It’s Not a Competition ~ Dana

I’ll admit, with great pride, that I love Facebook. I love status updates. I love check-ins. I love pictures and videos. And I really love hashtags.

But in the past year or so, I’ve read different blogs and even heard some friends talk about how much they hate Facebook. The complaint is usually the same, that all of their friends’ Facebook lives are fake, that they only show the good, beautiful, staged moments, and that it makes them feel badly or even guilty about their own messy, imperfect lives.

To those people, those who feel inferior because their living room isn’t as clean as their friend’s, or because their Christmas tree didn’t look as pretty, or because their football-shaped Super Bowl cake came out looking like a big brown blob, I have one thing to say: Stop. Just stop.

It’s time for life to stop being a competition. And those of you who know anything about me, you know that I am a fierce competitor. If you and I play Yahtzee, you’re going down. I mean it. But our everyday lives need to stop being a competition.

When we look at our friends on Facebook with jealousy we are doing two harmful things:

1. We are devaluing our own wonderful experiences. If you can’t see the beauty in your children and proudly post their chocolaty smiles and whacked-out hair, if you haven’t noticed the stunning sunset on your drive home and revved up the colors with an Instagram filter, if you haven’t taken a selfie while you’re out somewhere fun on a date or at home with your cat, you’re missing out, friend. You’re missing out on the glorious beauty that your life has to offer.

2. We are neglecting to find joy in others’ happiness and accomplishments. I don’t know when it happened that we stopped celebrating each other. But I don’t like it. I don’t know when it became more fashionable to say, “You’re going to have the perfect wedding, aren’t you? I hate you.” (Yes, someone actually said that to me at my bridal shower.) I don’t know when friends stopped being friends and loving each other, but if you find yourself feeling that way or saying those things, I don’t think that I have room in my life for you anymore. Harsh? Yes. But so is the word hate.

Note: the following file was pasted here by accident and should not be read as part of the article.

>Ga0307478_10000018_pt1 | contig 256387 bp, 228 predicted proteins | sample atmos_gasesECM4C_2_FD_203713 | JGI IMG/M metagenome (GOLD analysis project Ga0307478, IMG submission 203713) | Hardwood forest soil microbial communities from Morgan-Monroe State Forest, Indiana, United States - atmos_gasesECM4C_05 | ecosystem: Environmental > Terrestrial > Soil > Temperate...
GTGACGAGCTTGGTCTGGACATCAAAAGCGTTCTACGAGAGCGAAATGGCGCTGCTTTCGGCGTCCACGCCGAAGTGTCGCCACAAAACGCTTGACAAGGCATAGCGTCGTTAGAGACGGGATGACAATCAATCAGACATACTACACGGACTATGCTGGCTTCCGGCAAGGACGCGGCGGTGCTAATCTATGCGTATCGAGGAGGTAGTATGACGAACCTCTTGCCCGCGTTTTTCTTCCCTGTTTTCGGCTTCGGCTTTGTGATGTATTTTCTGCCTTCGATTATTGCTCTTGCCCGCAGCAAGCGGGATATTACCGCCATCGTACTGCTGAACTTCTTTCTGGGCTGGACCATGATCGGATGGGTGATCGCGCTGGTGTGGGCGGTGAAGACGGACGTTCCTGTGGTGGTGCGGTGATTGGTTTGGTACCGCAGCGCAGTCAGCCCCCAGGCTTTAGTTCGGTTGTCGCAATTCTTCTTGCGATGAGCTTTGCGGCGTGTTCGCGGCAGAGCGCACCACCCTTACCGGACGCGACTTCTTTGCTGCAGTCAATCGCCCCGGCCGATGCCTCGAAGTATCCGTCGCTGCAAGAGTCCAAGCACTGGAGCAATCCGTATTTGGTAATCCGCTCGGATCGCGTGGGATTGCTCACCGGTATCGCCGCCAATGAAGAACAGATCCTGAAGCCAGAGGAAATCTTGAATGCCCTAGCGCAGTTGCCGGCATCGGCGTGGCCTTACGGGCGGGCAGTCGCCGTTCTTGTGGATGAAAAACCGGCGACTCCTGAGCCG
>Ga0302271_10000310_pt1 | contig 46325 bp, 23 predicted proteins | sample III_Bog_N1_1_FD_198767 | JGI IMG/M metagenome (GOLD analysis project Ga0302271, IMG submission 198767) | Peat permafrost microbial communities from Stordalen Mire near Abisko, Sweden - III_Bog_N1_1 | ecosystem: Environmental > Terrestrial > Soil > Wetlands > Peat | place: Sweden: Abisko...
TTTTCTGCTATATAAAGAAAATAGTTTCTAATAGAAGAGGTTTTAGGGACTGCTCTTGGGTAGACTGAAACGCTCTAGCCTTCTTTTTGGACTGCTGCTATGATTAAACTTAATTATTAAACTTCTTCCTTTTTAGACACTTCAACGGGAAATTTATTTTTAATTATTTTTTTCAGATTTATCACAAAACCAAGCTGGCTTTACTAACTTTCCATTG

I guess, too, that I am fortunate that my friends on Facebook post their fails as well as their wins. I’m part of a great group of people that has the ability to laugh at ourselves and our misguided attempts at cooking, family pictures, or bath time.

Try it sometime. It’s liberating, really, to post a picture of yourself in your volleyball camp t-shirt from the summer of 1990 and no make-up because you can’t believe how much your 9-month-old daughter just peed on you:


It’s rad to brag about your swollen feet at 33 weeks pregnant. Because it really is amazing how freaking big they are:


You’ll get a lot of good recipes if you post a picture of your failed attempt at making your own pizza dough from scratch:


And when you post a picture of your infant crying her head off at her daddy’s tenure presentation at the college…


…your friends will cheer you even more when you finally get a magical picture like this:


Oops, I mean like this:


#winnerwinnerchickendinner #boombaby #youshouldseetheother12picturesitooktogetonegoodone

Be ~ Jen

Multi-tasking is bad for us, right? Big bad. Stress-us-out-and-give-us-cancer bad.

We try to make multi-tasking into a badge of honor, but that’s crap. All it does is place our need for validation in one 90 mile an hour basket.

This used to be my life, when I was a teaching, mothering, wifeing, friending, volunteering fool. I could teach the children, answer email, shop for shoes, plan vacation, grade papers and mentor colleagues all before lunch. Then I came home and worked out, answered texts, baked cookies for the bake sale, helped the kids with homework, did the laundry and cooked dinner. My life looked like this: